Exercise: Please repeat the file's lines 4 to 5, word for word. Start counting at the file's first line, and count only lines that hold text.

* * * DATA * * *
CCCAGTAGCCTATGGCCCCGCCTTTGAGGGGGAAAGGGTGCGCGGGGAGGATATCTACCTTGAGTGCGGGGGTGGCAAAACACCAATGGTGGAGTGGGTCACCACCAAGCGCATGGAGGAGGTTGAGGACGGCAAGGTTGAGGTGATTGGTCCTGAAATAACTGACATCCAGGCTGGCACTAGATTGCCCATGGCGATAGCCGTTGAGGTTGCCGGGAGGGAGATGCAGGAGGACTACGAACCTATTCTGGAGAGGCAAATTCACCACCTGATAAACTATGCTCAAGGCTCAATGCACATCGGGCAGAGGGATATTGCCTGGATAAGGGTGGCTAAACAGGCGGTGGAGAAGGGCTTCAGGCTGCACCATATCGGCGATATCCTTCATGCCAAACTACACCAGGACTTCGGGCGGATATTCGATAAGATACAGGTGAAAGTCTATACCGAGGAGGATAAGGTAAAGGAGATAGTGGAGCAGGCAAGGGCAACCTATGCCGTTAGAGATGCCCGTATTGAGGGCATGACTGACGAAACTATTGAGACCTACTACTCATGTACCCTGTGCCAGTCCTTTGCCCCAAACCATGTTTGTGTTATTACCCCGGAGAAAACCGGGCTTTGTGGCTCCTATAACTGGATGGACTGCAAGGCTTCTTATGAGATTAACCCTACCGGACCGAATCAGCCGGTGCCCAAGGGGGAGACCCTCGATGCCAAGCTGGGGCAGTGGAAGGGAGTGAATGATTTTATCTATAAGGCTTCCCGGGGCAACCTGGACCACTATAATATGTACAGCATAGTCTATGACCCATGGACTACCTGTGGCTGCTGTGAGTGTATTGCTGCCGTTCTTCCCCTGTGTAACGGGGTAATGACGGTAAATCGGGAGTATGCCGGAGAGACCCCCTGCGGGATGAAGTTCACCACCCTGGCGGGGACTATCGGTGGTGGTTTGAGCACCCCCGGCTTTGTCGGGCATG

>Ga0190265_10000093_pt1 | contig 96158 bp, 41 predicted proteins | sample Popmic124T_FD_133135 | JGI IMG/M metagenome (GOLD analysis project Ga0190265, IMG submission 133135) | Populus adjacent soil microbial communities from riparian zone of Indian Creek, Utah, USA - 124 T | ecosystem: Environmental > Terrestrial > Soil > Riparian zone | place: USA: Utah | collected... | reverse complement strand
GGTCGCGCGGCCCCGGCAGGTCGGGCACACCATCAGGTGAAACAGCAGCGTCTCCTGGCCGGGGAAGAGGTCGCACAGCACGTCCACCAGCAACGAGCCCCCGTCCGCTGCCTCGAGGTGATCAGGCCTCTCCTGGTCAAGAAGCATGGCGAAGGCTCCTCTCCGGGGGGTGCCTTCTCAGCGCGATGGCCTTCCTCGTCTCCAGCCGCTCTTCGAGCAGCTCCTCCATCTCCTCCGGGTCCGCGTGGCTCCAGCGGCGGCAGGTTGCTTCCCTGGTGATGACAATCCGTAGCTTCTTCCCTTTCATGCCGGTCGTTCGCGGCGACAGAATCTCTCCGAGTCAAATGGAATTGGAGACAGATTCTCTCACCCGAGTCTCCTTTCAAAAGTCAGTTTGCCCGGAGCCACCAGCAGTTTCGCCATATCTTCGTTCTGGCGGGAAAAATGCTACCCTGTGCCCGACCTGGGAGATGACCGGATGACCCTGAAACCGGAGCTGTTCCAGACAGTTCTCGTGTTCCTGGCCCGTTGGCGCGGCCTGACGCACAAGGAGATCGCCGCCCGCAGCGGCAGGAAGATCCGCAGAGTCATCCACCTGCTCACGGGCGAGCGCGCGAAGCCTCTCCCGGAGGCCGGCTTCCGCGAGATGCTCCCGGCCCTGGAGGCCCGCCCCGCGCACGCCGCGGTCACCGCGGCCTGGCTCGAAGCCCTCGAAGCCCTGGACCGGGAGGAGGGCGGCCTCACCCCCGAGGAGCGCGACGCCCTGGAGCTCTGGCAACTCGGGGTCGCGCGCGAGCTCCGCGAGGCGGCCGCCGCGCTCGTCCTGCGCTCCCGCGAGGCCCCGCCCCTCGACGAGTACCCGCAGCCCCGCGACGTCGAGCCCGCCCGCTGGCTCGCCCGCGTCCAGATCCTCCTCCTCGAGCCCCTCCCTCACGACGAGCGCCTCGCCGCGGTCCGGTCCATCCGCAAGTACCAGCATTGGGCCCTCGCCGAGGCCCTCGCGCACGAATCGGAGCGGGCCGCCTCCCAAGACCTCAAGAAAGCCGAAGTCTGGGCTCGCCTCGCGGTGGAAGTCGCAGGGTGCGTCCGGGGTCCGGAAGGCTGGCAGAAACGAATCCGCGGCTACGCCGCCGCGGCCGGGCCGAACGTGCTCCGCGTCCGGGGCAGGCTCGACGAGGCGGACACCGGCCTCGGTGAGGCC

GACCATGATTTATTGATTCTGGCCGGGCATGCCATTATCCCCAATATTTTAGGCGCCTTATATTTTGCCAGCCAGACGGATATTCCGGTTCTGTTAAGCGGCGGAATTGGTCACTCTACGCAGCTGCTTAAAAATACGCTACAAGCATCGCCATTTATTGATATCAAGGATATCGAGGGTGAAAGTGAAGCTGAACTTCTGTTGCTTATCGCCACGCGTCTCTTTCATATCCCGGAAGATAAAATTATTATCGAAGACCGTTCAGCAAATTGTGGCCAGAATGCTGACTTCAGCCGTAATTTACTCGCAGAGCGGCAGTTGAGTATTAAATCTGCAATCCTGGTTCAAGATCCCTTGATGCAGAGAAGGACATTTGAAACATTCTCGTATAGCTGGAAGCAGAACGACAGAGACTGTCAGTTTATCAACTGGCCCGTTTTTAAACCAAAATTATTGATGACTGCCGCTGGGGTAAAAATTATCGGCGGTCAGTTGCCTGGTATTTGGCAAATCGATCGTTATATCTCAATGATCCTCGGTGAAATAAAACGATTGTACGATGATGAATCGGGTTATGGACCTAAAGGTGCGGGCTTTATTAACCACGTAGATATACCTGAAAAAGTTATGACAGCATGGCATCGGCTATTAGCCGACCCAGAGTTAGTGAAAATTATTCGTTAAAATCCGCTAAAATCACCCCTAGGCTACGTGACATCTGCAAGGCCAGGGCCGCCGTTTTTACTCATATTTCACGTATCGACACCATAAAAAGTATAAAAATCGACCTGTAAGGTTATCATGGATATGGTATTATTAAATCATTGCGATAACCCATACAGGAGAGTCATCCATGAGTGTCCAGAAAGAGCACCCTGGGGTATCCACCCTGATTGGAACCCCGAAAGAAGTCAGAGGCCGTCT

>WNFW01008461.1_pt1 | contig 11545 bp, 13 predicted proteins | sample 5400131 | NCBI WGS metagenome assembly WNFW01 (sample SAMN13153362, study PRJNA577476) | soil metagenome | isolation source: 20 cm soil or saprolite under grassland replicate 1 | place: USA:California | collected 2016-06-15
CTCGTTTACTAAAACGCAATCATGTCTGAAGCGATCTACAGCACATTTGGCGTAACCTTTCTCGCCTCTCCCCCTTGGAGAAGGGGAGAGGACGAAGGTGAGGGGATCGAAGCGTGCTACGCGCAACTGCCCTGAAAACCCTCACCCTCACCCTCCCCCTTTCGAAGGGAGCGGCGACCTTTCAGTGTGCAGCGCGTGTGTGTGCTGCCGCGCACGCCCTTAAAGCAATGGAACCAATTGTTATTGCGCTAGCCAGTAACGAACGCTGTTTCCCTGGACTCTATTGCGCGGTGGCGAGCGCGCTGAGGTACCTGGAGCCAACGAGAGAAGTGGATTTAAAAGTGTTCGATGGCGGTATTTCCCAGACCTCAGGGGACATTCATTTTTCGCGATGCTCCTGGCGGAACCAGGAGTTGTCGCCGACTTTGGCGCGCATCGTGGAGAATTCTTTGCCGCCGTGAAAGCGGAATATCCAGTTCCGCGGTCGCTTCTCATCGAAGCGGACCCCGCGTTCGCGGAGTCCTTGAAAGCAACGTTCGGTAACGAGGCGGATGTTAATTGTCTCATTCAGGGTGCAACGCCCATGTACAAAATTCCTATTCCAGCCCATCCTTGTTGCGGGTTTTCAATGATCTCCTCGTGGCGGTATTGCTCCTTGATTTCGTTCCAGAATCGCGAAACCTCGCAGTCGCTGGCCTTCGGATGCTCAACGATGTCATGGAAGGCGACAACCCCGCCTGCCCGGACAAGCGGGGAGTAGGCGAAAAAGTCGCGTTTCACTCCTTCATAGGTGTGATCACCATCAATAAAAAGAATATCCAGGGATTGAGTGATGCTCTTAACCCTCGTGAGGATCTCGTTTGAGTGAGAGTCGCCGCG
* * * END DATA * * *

GACCATGATTTATTGATTCTGGCCGGGCATGCCATTATCCCCAATATTTTAGGCGCCTTATATTTTGCCAGCCAGACGGATATTCCGGTTCTGTTAAGCGGCGGAATTGGTCACTCTACGCAGCTGCTTAAAAATACGCTACAAGCATCGCCATTTATTGATATCAAGGATATCGAGGGTGAAAGTGAAGCTGAACTTCTGTTGCTTATCGCCACGCGTCTCTTTCATATCCCGGAAGATAAAATTATTATCGAAGACCGTTCAGCAAATTGTGGCCAGAATGCTGACTTCAGCCGTAATTTACTCGCAGAGCGGCAGTTGAGTATTAAATCTGCAATCCTGGTTCAAGATCCCTTGATGCAGAGAAGGACATTTGAAACATTCTCGTATAGCTGGAAGCAGAACGACAGAGACTGTCAGTTTATCAACTGGCCCGTTTTTAAACCAAAATTATTGATGACTGCCGCTGGGGTAAAAATTATCGGCGGTCAGTTGCCTGGTATTTGGCAAATCGATCGTTATATCTCAATGATCCTCGGTGAAATAAAACGATTGTACGATGATGAATCGGGTTATGGACCTAAAGGTGCGGGCTTTATTAACCACGTAGATATACCTGAAAAAGTTATGACAGCATGGCATCGGCTATTAGCCGACCCAGAGTTAGTGAAAATTATTCGTTAAAATCCGCTAAAATCACCCCTAGGCTACGTGACATCTGCAAGGCCAGGGCCGCCGTTTTTACTCATATTTCACGTATCGACACCATAAAAAGTATAAAAATCGACCTGTAAGGTTATCATGGATATGGTATTATTAAATCATTGCGATAACCCATACAGGAGAGTCATCCATGAGTGTCCAGAAAGAGCACCCTGGGGTATCCACCCTGATTGGAACCCCGAAAGAAGTCAGAGGCCGTCT

>WNFW01008461.1_pt1 | contig 11545 bp, 13 predicted proteins | sample 5400131 | NCBI WGS metagenome assembly WNFW01 (sample SAMN13153362, study PRJNA577476) | soil metagenome | isolation source: 20 cm soil or saprolite under grassland replicate 1 | place: USA:California | collected 2016-06-15